Portqry is a command-line utility that you can use to help troubleshoot TCP/IP connectivity issues. The utility reports the port status of target Transition Control Protocol (TCP) and User Datagram Protocol (UDP) ports on a remote computer. You can run Portqry on Windows Server 2003, Windows 2000, and Windows XP.
You can also use Portqry in the following ways:
- To troubleshoot Active Directory issues in which you have to verify basic TCP/IP connectivity. This can be especially useful in environments with firewalls.
- To verify connectivity to TCP/IP ports that are used by Active Directory for Lightweight Directory Access Protocol (LDAP), remote procedure call (RPC), and Domain Name Service (DNS).
Version 2 of Portqry.exe is now available. The Microsoft Download Center link at the end of this article has been updated to reflect the new version. Version 1.0 of Portqry.exe has been removed from the Microsoft Download Center.
Portqry reports the status of a port in one of three ways:
- Listening: A process is listening on the target port on the target system. Portqry received a response from the port.
- Not Listening: No process is listening on the target port on the target system. Portqry received an Internet Control Message Protocol (ICMP) "Destination Unreachable - Port Unreachable" message back from the target UDP port. Or, if the target port is a TCP port, Portqry received a TCP acknowledgement packet with the Reset flag set.
- Filtered: The target port on the target system is being filtered. Portqry did not receive a response from the target port. A process may or may not be listening on the port. By default, TCP ports are queried three times and UDP ports are queried one time before reporting the target port is filtered.
With Portqry, you can also query an LDAP service. It knows how to send an LDAP query (by using UDP and TCP) and interpret an LDAP server's response to the query. The response from the LDAP server is parsed, formatted, and returned to the user.
When you run the following command
portqry -n myserver -p udp -e 389
Portqry automatically resolves UDP port 389 using the %SystemRoot%\System32\Drivers\...\Services file that every Windows Server 2003 computer has by default. If it resolves the port to the LDAP service, it sends an unformatted user datagram to UDP port 389 on the target system. Portqry will not receive a response from the port, because the LDAP service only responds to a correctly formatted LDAP query. Portqry will report that the port is listening or filtered. Portqry will then send a correctly formatted LDAP query to UDP port 389. If it receives a response to the query, it returns the whole response to the user and reports that the port is listening. If portqry does not receive a response to the query, it reports that the port is filtered. Sample Output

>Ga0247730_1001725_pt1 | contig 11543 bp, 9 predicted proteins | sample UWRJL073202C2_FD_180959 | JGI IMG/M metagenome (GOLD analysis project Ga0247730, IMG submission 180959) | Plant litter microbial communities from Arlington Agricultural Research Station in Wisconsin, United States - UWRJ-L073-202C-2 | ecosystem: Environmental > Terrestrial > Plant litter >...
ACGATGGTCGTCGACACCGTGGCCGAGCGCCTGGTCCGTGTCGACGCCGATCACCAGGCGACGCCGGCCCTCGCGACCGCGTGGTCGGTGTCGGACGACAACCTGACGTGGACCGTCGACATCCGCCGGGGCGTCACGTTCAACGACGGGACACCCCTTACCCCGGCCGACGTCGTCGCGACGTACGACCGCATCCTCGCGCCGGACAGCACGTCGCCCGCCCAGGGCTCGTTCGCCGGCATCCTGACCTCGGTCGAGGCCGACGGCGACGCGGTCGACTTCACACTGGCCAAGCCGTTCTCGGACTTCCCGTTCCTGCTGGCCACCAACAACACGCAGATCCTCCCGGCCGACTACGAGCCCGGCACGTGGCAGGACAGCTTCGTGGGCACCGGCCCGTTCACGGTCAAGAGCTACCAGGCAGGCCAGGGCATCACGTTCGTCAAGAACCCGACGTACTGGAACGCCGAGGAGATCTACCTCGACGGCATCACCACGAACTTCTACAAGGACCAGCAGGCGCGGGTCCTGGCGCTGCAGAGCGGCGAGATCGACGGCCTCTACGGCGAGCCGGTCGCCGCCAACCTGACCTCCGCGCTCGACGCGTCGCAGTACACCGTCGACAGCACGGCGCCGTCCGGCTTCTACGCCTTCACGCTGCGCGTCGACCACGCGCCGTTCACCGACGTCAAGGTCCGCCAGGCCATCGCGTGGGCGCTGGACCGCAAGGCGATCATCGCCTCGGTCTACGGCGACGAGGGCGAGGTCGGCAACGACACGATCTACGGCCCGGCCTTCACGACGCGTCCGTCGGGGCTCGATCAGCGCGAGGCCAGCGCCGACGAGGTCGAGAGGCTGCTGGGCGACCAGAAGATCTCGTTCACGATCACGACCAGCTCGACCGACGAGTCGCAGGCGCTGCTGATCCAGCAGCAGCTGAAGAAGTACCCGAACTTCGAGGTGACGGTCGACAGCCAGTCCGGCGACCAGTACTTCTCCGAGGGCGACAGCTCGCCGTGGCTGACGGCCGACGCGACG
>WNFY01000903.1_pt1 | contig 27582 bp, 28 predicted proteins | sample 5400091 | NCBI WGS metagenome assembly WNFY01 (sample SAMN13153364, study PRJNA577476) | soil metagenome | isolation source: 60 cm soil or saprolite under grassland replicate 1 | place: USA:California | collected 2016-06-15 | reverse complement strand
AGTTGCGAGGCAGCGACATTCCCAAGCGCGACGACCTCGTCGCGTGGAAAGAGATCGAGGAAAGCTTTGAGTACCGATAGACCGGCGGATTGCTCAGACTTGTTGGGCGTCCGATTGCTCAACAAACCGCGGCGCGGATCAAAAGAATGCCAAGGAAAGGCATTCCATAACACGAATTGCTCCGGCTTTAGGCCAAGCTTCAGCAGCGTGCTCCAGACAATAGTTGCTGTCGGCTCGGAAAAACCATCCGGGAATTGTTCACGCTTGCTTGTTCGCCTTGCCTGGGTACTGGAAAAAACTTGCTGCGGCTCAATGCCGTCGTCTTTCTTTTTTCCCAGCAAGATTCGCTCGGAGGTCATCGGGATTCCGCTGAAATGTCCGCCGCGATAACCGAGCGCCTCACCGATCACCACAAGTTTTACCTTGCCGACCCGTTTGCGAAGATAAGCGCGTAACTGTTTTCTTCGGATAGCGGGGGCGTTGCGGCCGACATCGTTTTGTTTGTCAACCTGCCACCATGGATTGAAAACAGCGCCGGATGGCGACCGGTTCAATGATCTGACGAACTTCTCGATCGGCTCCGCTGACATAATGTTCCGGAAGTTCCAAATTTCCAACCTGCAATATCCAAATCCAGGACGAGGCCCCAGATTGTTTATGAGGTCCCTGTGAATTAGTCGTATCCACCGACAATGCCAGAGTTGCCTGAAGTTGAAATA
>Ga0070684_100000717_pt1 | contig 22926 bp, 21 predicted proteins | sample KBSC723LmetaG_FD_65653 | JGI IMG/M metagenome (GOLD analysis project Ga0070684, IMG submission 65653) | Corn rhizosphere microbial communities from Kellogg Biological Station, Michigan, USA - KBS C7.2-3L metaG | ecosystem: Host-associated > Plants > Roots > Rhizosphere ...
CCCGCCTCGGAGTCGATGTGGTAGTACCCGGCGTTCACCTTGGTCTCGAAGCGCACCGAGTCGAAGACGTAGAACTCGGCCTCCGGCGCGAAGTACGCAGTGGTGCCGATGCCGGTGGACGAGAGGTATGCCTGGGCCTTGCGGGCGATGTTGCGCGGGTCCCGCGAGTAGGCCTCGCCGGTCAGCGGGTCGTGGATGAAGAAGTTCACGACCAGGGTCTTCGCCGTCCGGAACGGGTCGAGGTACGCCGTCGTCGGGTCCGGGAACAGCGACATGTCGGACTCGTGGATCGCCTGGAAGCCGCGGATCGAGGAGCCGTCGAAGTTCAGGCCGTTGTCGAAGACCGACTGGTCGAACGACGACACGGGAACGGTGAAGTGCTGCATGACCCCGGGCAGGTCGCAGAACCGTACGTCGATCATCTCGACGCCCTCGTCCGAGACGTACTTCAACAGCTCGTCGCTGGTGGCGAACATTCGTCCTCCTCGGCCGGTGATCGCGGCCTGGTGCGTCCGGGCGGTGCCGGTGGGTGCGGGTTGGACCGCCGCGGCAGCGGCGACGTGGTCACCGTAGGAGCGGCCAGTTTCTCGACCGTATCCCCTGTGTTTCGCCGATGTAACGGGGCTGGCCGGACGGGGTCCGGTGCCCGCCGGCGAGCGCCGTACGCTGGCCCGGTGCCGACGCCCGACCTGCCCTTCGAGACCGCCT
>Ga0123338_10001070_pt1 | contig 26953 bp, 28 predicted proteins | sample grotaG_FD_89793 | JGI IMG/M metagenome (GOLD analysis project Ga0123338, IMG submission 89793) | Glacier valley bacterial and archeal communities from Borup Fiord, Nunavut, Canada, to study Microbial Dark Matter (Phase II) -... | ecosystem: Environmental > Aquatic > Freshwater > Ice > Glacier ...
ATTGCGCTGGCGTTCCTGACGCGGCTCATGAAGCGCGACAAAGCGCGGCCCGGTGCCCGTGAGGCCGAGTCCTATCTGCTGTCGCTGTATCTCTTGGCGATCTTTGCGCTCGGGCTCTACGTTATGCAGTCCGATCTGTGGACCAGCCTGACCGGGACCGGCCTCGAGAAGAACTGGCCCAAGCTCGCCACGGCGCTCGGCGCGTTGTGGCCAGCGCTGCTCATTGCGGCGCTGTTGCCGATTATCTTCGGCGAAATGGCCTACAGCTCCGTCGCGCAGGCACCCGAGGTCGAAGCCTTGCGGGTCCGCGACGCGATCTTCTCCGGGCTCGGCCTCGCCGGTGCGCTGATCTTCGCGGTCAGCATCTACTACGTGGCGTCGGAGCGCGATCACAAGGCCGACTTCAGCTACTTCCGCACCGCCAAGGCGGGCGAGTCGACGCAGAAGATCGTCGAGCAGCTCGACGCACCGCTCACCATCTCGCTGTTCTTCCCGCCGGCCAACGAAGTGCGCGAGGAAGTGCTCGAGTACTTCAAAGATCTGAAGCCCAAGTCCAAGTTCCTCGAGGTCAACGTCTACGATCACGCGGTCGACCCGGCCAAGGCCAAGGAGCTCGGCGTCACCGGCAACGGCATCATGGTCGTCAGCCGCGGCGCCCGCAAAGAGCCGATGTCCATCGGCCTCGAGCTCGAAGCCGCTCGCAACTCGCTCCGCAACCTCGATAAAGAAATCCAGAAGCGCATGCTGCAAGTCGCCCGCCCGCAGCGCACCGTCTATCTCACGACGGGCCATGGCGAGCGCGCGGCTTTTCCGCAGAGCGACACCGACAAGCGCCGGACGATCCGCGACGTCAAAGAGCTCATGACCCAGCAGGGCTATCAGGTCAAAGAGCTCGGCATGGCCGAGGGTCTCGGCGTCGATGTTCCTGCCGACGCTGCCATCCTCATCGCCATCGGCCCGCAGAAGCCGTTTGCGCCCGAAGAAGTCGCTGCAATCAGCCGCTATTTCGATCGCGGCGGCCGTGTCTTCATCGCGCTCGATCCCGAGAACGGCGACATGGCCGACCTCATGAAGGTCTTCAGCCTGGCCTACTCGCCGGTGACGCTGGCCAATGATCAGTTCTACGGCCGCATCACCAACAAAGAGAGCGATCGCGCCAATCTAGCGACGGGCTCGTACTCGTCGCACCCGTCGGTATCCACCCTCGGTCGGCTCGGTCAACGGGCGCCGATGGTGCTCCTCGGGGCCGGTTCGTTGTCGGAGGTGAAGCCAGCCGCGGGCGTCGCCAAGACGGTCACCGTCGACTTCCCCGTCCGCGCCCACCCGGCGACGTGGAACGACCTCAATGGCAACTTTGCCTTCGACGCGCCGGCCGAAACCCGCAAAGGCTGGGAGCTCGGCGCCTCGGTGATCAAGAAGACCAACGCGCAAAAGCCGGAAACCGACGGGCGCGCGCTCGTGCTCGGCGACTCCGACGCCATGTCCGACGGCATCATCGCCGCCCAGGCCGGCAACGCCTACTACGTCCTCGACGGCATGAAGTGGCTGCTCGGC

C:\>portqry -n mydc.reskit.com -e 389 -p udp Querying target system called: mydc.reskit.com Attempting to resolve name to IP address... Name resolved to 169.254.0.14 UDP port 389 (unknown service): LISTENING or FILTERED Sending LDAP query to UDP port 389... LDAP query response: currentdate: 10/11/2001 23:10:21 (unadjusted GMT) subschemaSubentry: CN=Aggregate,CN=Schema,CN=Configuration,DC=reskit,DC=com dsServiceName: CN=NTDS Settings,CN=mydc,CN=Servers,CN=eu,CN=Sites,CN=Configuration,DC=reskit,DC=com namingContexts: DC=reskit,DC=com defaultNamingContext: DC=reskit,DC=com schemaNamingContext: CN=Schema,CN=Configuration,DC=reskit,DC=com configurationNamingContext: CN=Configuration,DC=reskit,DC=com rootDomainNamingContext: DC=reskit,DC=com supportedControl: 1.2.840.1135184.108.40.2069 supportedLDAPVersion: 3 supportedLDAPPolicies: MaxPoolThreads highestCommittedUSN: 815431405 supportedSASLMechanisms: GSSAPI dnsHostName: MYDC.reskit.com ldapServiceName: reskit.com:mydc$@RESKIT.COM serverName: CN=MYDC,CN=Servers,CN=EU,CN=Sites,CN=Configuration,DC=reskit,DC=com supportedCapabilities: 1.2.840.1135220.127.116.110 isSynchronized: TRUE isGlobalCatalogReady: TRUE ======== End of LDAP query response ======== UDP port 389 is LISTENING